Some foods that may surprise you and carry more salt than you expected are:
Frozen dinners, for those who do not have time to cook and who prefer to eat, quick ready to eat meals from the freezer may be consuming as much as 787mg of sodium.
Boxed cereals such as corn flakes or raisin brand may look like they would be more sweet than salty but look again, many of these breakfast cereals have 266 to 342 mg of sodium.Vegetable Juices, may seem like a healthy way to get your 5 a day requirement of veggies but this tasty red drink can be as much as 653 mg of salt.Canned vegetables are another source of hidden salts and preservatives, and due to the sauces such as in cream style corn you could be consuming a high 730 mg of salt.Packaged Deli Meats, can really be a quick and easy way to make a sandwich for lunch to save on eating out but it also can have much hidden sodium, such as in beef or pork salami which has 604 mg of sodium.Soups, in the winter months are a nice meal for keeping warm and our favorite chicken noodle soup that we like to have when we catch a cold is as high as 1,106 mg of sodium.Teriyaki sauce and soy sauce are other flavorings and seasonings that carry a punch of 690 mg of salt, which does not count the dish that the sauce comes with.Spaghetti sauce surprisingly has a really high amount of sodium, one jar is 1,020 mg of salt and that may not even cover a whole pot of pasta.
Some more obvious salt offenders would be nuts, pretzels, ketchup and relish, reading labels may not be enough to determine just how much salt you are actually consuming per serving, simply because there is usually several servings in one package of food.
Studies show that the DASH diet helped users to have an intake of sodium of 1,500 mg a day and leads to reducing the risk of coronary artery disease.
The Dash diet eating plan consists of fruits, vegetables, whole grains, fish, legumes and low fat dairy, getting potassium, magnesium and fiber naturally is possible by eating the following food groups:
apples, apricots, bananas, beet greens, broccoli, carrots, collards, green beans, dates, grapefruit, grapefruit juice, grapes, green peas, kale, lima beans, mangoes, melons, oranges, peaches, pineapples, potatoes, raisins, spinach, squash, strawberries, sweet potatoes, tangerines, tomatoes, and tuna.Resources:Tips to Control High Blood PressureDr. Elijah Saunders, a University of Maryland cardiologist and world-renowned hypertension expert, discusses the causes and dangers of high blood pressure and how to lower your risk of heart disease and stroke.American Heart AssociationThe American Heart Association is a national voluntary health agency whose mission is: “Building healthier lives, free of cardiovascular diseases and stroke.”Johns Hopkins: Hypertension|Stroke about high blood pressure, stroke preventionJohns Hopkins Health Alerts on Hypertension and Stroke with recommendations on avoiding high blood pressure and reducing risk of stroke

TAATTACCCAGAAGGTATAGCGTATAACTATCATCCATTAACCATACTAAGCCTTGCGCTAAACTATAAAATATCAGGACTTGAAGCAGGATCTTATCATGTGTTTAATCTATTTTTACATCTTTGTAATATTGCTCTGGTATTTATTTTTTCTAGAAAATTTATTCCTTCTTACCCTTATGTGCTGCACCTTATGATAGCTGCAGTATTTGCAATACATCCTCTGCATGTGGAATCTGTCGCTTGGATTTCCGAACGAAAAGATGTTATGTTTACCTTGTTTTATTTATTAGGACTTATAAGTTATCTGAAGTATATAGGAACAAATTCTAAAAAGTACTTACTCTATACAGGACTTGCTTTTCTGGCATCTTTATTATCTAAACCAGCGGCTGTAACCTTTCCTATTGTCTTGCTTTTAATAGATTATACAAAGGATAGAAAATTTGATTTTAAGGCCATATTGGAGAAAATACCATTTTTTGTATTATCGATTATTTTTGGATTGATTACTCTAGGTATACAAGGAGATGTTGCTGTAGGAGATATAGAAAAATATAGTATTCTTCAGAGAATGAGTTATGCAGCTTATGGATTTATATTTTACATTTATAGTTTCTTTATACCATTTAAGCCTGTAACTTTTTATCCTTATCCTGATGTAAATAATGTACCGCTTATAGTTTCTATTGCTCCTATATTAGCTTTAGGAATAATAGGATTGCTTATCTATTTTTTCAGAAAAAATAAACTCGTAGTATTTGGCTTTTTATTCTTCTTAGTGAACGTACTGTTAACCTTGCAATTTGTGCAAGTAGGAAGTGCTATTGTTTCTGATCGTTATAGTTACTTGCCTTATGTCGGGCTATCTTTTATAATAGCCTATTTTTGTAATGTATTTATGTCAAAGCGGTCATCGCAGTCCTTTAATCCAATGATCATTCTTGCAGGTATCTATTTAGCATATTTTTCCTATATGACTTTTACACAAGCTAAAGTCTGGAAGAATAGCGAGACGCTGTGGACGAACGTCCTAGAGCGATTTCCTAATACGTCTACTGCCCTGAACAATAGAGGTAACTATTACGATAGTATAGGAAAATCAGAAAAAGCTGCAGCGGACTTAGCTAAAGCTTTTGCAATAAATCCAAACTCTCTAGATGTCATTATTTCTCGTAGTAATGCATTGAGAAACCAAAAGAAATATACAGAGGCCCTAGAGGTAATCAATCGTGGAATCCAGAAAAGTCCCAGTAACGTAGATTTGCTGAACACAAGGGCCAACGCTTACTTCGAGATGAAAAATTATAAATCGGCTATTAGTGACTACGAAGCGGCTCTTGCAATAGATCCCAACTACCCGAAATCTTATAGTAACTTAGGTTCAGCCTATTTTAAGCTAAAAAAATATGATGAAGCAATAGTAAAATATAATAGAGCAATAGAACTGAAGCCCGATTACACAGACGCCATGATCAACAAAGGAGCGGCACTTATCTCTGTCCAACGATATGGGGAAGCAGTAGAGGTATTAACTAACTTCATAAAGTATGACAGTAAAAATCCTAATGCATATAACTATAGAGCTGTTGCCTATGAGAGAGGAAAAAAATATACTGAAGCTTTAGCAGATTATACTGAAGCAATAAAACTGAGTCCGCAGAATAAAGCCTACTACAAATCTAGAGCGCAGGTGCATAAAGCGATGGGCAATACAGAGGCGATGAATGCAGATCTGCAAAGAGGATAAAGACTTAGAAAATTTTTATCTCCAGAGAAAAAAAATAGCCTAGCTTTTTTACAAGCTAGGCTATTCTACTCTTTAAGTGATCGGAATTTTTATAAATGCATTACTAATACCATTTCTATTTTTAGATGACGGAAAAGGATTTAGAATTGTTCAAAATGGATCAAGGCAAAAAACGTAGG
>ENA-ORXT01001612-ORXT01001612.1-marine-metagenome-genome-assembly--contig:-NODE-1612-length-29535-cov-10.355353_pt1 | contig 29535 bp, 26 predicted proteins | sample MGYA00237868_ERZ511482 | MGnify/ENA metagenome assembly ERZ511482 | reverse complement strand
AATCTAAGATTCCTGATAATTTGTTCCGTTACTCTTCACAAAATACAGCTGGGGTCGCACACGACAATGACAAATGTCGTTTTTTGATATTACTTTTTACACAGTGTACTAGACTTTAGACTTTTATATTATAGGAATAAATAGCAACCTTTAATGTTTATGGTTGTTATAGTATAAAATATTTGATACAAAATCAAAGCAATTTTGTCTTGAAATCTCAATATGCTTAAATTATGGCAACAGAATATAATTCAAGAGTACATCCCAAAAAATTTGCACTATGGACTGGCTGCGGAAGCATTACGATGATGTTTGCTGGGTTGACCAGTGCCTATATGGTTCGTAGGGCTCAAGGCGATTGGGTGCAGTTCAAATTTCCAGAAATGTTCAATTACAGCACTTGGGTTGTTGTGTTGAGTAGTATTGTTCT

Remedies for High Blood PressureIf you have been diagnosed with hypertension, natural remedies for high blood pressure may be something you are interested in trying. Do these herbal remedies work? Statistics state that more families are looking at natural ways to cure and prevent disease.
5 Natural Ways to Lower Blood PressureHigh blood pressure, also known as hypertension, is a primary risk factor for heart disease and stroke. It is estimated that 60 million Americans have high blood pressure from the age 6 upwards.
Lowering Hypertension – Reduce High Blood Pressure Naturally
Its possible to change your diet and avoid high salt intake by being conscious of reading food labels at the grocery store, substitute processed foods and eliminating fast food and ready to eat meals. It will be worth the effort for a healthy lifestyle.